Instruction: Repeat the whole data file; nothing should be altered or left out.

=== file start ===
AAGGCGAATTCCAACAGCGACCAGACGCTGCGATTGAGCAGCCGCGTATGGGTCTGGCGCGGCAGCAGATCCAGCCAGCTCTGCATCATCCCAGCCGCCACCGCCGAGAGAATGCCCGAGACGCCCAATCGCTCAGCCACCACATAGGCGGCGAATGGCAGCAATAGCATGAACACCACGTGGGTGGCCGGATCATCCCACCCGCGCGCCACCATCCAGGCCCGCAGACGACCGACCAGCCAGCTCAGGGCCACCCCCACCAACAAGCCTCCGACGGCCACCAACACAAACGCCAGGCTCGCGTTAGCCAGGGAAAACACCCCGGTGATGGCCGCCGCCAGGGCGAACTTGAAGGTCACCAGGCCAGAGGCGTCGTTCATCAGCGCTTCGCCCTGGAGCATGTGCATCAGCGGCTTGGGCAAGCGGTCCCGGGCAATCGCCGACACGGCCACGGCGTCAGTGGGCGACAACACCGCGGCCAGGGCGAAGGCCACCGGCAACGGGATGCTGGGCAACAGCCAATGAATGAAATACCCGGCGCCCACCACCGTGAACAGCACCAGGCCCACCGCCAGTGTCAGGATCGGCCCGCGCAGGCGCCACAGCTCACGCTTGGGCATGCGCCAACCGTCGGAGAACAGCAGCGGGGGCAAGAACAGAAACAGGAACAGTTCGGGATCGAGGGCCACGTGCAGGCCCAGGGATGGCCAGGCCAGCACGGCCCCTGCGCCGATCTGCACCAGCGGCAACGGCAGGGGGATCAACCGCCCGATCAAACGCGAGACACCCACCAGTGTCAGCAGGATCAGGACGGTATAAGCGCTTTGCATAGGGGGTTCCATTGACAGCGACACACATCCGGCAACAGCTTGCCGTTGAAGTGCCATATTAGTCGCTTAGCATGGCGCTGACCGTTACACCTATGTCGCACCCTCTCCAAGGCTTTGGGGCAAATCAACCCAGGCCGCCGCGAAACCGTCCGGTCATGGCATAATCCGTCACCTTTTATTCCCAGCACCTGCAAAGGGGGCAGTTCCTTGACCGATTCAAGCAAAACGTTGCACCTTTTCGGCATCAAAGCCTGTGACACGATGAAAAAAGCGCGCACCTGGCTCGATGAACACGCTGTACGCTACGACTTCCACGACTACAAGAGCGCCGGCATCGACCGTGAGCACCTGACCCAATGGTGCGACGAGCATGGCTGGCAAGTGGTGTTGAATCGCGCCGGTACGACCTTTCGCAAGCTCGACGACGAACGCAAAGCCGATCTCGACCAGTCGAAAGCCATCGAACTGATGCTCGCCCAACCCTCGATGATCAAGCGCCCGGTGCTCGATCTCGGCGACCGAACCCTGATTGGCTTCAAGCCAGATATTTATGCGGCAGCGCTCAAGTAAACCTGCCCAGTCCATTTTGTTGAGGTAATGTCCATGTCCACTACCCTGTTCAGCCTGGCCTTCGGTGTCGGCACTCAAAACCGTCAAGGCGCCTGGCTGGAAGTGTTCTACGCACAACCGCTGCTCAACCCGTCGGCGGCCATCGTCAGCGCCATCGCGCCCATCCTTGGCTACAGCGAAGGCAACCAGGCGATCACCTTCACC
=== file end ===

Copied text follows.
AAGGCGAATTCCAACAGCGACCAGACGCTGCGATTGAGCAGCCGCGTATGGGTCTGGCGCGGCAGCAGATCCAGCCAGCTCTGCATCATCCCAGCCGCCACCGCCGAGAGAATGCCCGAGACGCCCAATCGCTCAGCCACCACATAGGCGGCGAATGGCAGCAATAGCATGAACACCACGTGGGTGGCCGGATCATCCCACCCGCGCGCCACCATCCAGGCCCGCAGACGACCGACCAGCCAGCTCAGGGCCACCCCCACCAACAAGCCTCCGACGGCCACCAACACAAACGCCAGGCTCGCGTTAGCCAGGGAAAACACCCCGGTGATGGCCGCCGCCAGGGCGAACTTGAAGGTCACCAGGCCAGAGGCGTCGTTCATCAGCGCTTCGCCCTGGAGCATGTGCATCAGCGGCTTGGGCAAGCGGTCCCGGGCAATCGCCGACACGGCCACGGCGTCAGTGGGCGACAACACCGCGGCCAGGGCGAAGGCCACCGGCAACGGGATGCTGGGCAACAGCCAATGAATGAAATACCCGGCGCCCACCACCGTGAACAGCACCAGGCCCACCGCCAGTGTCAGGATCGGCCCGCGCAGGCGCCACAGCTCACGCTTGGGCATGCGCCAACCGTCGGAGAACAGCAGCGGGGGCAAGAACAGAAACAGGAACAGTTCGGGATCGAGGGCCACGTGCAGGCCCAGGGATGGCCAGGCCAGCACGGCCCCTGCGCCGATCTGCACCAGCGGCAACGGCAGGGGGATCAACCGCCCGATCAAACGCGAGACACCCACCAGTGTCAGCAGGATCAGGACGGTATAAGCGCTTTGCATAGGGGGTTCCATTGACAGCGACACACATCCGGCAACAGCTTGCCGTTGAAGTGCCATATTAGTCGCTTAGCATGGCGCTGACCGTTACACCTATGTCGCACCCTCTCCAAGGCTTTGGGGCAAATCAACCCAGGCCGCCGCGAAACCGTCCGGTCATGGCATAATCCGTCACCTTTTATTCCCAGCACCTGCAAAGGGGGCAGTTCCTTGACCGATTCAAGCAAAACGTTGCACCTTTTCGGCATCAAAGCCTGTGACACGATGAAAAAAGCGCGCACCTGGCTCGATGAACACGCTGTACGCTACGACTTCCACGACTACAAGAGCGCCGGCATCGACCGTGAGCACCTGACCCAATGGTGCGACGAGCATGGCTGGCAAGTGGTGTTGAATCGCGCCGGTACGACCTTTCGCAAGCTCGACGACGAACGCAAAGCCGATCTCGACCAGTCGAAAGCCATCGAACTGATGCTCGCCCAACCCTCGATGATCAAGCGCCCGGTGCTCGATCTCGGCGACCGAACCCTGATTGGCTTCAAGCCAGATATTTATGCGGCAGCGCTCAAGTAAACCTGCCCAGTCCATTTTGTTGAGGTAATGTCCATGTCCACTACCCTGTTCAGCCTGGCCTTCGGTGTCGGCACTCAAAACCGTCAAGGCGCCTGGCTGGAAGTGTTCTACGCACAACCGCTGCTCAACCCGTCGGCGGCCATCGTCAGCGCCATCGCGCCCATCCTTGGCTACAGCGAAGGCAACCAGGCGATCACCTTCACC